If the key to thanksgiving is not recognition of need nor obedience, what is it then?

III. The key to thanksgiving is submissive discipleship (verses 15-19).

a. The desire of the submissive disciple is to glorify God (compare verses 15 and 18).

How do you glorify God? In this situation, the man glorified God with a loud voice. Here is a man who because of his disease has possibly not hollered for months. Now he comes back with excitement in his voice. He’s having what they used to call in the Southern camp meetings, a shoutin’ fit. He could have sung a Psalm but he probably didn’t know any. The Samaritans didn’t believe in the Psalms but only in the first five books of Moses. What exactly he shouted out, the Bible does not give specifics, except to say that he glorified God.

I would like you to look at the following verse in Luke 14:10. This verse illustrates what it means to glorify someone. “But when you are invited, go and sit down in the lowest place, so that when he who invited you comes he may say to you, ‘Friend, go up higher.’ Then you will have glory in the presence of those who sit at the table with you.” This leper wanted to put God at the head of the table and He recognized that Jesus as the Messiah was the direct representative from God. Those other fellows looked to the priest or to the temple but this man, a Samaritan, somehow knew that He needed to go to Jesus in order to give God glory, in order to put God at the head of the table.

Do you want to be thankful this thanksgiving? Lift Jesus higher, put Him at the head table in your life. He is trustworthy. Would you trust Him today?

b. The proof of discipleship is a faith that enables the disciple to do the impossible (compare verses 14 and 19 with verses 3-4).

In verses 3-5, Luke discusses the impossibility of forgiving others. It is only possible (verse 6) through faith. Think of the similarly impossible things that this Samaritan leper did because of his faith.

• He obeyed the command to show himself to the high priest. Just to go to Jerusalem to the temple where the priest was, was a renunciation of everything that this man had been brought up to believe. He was taught to worship God on Mount Gerizim which overlooked Shechem, the first place where Abraham had built an altar to God (Genesis 12:6-7). Now, this man by heading to Jerusalem was at least in action acknowledging what Jesus had taught the Samaritan woman in John 4, “Salvation is of the Jews.”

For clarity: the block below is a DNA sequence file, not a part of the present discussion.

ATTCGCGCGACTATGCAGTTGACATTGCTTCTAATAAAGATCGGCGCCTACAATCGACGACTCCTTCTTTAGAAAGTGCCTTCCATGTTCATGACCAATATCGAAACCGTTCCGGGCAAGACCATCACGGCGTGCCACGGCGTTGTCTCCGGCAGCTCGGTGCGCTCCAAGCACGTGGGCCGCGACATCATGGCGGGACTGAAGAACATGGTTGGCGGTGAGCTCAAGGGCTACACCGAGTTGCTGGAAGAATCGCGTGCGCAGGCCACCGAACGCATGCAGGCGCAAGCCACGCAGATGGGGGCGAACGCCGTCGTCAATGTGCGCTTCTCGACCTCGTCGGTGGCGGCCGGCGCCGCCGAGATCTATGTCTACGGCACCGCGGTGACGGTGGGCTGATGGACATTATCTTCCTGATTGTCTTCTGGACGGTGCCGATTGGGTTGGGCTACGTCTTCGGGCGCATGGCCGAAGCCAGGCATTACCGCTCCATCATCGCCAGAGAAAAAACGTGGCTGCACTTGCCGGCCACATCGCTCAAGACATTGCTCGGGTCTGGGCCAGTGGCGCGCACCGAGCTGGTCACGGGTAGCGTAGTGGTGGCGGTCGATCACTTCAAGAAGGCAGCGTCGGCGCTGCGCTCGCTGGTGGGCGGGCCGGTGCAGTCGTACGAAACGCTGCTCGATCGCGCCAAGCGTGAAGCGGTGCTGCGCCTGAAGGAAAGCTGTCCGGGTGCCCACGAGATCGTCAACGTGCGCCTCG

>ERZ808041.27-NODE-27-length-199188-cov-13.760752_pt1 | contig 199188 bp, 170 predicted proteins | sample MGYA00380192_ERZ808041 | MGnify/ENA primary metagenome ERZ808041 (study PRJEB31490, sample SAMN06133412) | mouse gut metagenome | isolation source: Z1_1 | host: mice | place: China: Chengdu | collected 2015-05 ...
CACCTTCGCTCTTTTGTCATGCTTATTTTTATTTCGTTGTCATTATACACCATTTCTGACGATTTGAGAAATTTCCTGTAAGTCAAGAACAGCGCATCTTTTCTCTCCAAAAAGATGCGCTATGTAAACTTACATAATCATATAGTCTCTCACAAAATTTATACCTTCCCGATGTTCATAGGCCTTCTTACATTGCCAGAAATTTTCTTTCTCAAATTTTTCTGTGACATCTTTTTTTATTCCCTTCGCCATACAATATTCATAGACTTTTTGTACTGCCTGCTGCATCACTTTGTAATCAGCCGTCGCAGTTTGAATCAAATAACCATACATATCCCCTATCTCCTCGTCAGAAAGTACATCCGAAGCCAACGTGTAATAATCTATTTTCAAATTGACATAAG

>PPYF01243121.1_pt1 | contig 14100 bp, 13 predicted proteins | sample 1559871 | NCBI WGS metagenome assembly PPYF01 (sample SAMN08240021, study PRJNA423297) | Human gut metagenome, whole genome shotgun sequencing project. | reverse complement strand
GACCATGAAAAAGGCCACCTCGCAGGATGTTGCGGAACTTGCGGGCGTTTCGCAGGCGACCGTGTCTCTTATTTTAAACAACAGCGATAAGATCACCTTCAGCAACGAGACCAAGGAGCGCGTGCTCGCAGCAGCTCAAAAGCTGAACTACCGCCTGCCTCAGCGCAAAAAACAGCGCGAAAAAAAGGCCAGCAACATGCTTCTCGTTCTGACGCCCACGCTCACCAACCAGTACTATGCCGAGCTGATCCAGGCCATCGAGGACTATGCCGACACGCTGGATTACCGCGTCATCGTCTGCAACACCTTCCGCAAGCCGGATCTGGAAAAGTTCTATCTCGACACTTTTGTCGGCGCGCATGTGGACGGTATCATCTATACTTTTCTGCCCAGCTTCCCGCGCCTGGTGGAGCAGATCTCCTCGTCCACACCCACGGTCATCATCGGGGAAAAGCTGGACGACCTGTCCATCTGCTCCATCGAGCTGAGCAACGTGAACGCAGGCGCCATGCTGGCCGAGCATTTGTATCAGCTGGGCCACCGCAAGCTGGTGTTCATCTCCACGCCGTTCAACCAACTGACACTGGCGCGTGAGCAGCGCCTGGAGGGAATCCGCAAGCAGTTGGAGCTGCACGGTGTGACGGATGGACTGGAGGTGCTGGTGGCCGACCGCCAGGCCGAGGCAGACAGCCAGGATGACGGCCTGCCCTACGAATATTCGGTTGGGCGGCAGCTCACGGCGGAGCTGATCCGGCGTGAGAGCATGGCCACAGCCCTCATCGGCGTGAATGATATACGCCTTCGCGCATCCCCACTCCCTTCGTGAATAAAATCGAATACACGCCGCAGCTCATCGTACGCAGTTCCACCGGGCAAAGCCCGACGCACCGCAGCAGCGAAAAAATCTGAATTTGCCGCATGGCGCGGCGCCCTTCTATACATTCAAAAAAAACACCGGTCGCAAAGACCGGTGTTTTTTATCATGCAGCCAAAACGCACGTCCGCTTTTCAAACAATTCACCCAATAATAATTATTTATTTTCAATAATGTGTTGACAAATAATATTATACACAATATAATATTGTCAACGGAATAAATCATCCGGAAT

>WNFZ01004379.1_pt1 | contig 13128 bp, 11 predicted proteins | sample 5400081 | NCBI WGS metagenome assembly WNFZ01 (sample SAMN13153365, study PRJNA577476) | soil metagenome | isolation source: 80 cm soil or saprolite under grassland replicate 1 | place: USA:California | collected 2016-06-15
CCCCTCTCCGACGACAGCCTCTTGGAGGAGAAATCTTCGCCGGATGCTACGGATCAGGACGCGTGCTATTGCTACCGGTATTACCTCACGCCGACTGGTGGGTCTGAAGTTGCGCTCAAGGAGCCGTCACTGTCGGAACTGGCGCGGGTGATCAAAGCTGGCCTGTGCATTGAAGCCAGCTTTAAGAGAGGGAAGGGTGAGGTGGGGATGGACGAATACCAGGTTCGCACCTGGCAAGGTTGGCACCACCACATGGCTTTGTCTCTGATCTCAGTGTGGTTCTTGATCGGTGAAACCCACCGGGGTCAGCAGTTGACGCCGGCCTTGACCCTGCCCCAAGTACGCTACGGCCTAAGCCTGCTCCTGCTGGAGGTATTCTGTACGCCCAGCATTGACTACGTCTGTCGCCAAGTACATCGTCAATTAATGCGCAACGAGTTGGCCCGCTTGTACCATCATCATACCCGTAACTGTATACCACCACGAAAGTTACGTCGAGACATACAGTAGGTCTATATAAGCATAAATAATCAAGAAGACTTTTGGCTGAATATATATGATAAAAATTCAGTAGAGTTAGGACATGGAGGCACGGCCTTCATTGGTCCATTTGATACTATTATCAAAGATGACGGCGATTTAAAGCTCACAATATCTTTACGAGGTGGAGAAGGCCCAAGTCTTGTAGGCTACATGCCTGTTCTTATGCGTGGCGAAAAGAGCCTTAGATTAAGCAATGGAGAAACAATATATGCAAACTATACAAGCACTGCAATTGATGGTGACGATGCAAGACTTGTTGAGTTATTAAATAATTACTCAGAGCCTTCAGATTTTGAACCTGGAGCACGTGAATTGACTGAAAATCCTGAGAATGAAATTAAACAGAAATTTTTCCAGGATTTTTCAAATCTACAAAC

• This leper, however, came back and glorified God. He recognized that Jesus was of God and came back to thank Him, even though Jesus was a Jew and Samaritans had no dealings with the Jews. Like I mentioned earlier, sometimes misery and pain overcome racial and religious prejudice but faith in Christ overcomes the racial and religious prejudices that even misery and pain cannot overcome.

Luke, the writer of this gospel uses this story to emphasize a point that he makes repeatedly in this gospel. This man, even though he was a Samaritan and not a Jew, had a faith that the others did not have. True, the nine had faith. When Jesus commanded them to go to the priest, although they also were not yet healed, they went. This obviously took some type of faith. “…(T)here are more that believe than there are that praise…There faith was about the leprosy and, according to their faith, so it was unto them… (Spurgeon)” but there was a difference in the faith of the tenth man. This phrase “made well” or “saved” can refer to either physical or spiritual healing. This man had a spiritual healing that the others did not experience. His faith made him thankful. True faith goes further than asking for help. True faith results in glorifying God, in thanksgiving to God.

We find this pattern repeated several times in the gospels. Someone asks Jesus for mercy and He recognizes that in their request, faith is active. Faith isn’t active in everyone who prays for help. James 4:1-3 describes a group of people who even when they prayed, received nothing because true faith was not active in their prayers, “Where do wars and fights come from among you? Do they not come from your desires for pleasure that war in your members? You lust and do not have. You murder and covet and cannot obtain. You fight and war. Yet you do not have because you do not ask. You ask and do not receive, because you ask amiss, that you may spend it on your pleasures.” You may ask, “How do you know that these people had an inactive faith?” When you look back at chapter 2:14-18, you can see how we know. These same people are being spoken to in that passage.

14 ¶ What does it profit, my brethren, if someone says he has faith but does not have works? Can faith save him?
15 If a brother or sister is naked and destitute of daily food,
16 and one of you says to them, “Depart in peace, be warmed and filled,” but you do not give them the things which are needed for the body, what does it profit?
17 Thus also faith by itself, if it does not have works, is dead.
18 But someone will say, “You have faith, and I have works.” Show me your faith without your works, and I will show you my faith by my works.
19 You believe that there is one God. You do well. Even the demons believe––and tremble!
20 But do you want to know, O foolish man, that faith without works is dead?

You see, the first nine had faith but their works were limited to going to the priest in obedience to Christ’s command. The tenth man showed his faith by his works.

You might ask, Robert, what does it mean to have faith in Christ? It is simple, turn away from anything and everything and turn to Jesus Christ, who died for your sin. You are so spiritually sick that you are as good as dead. He died for you. He rose from the dead for you. Trust Him and only Him and learn the true key to thanksgiving.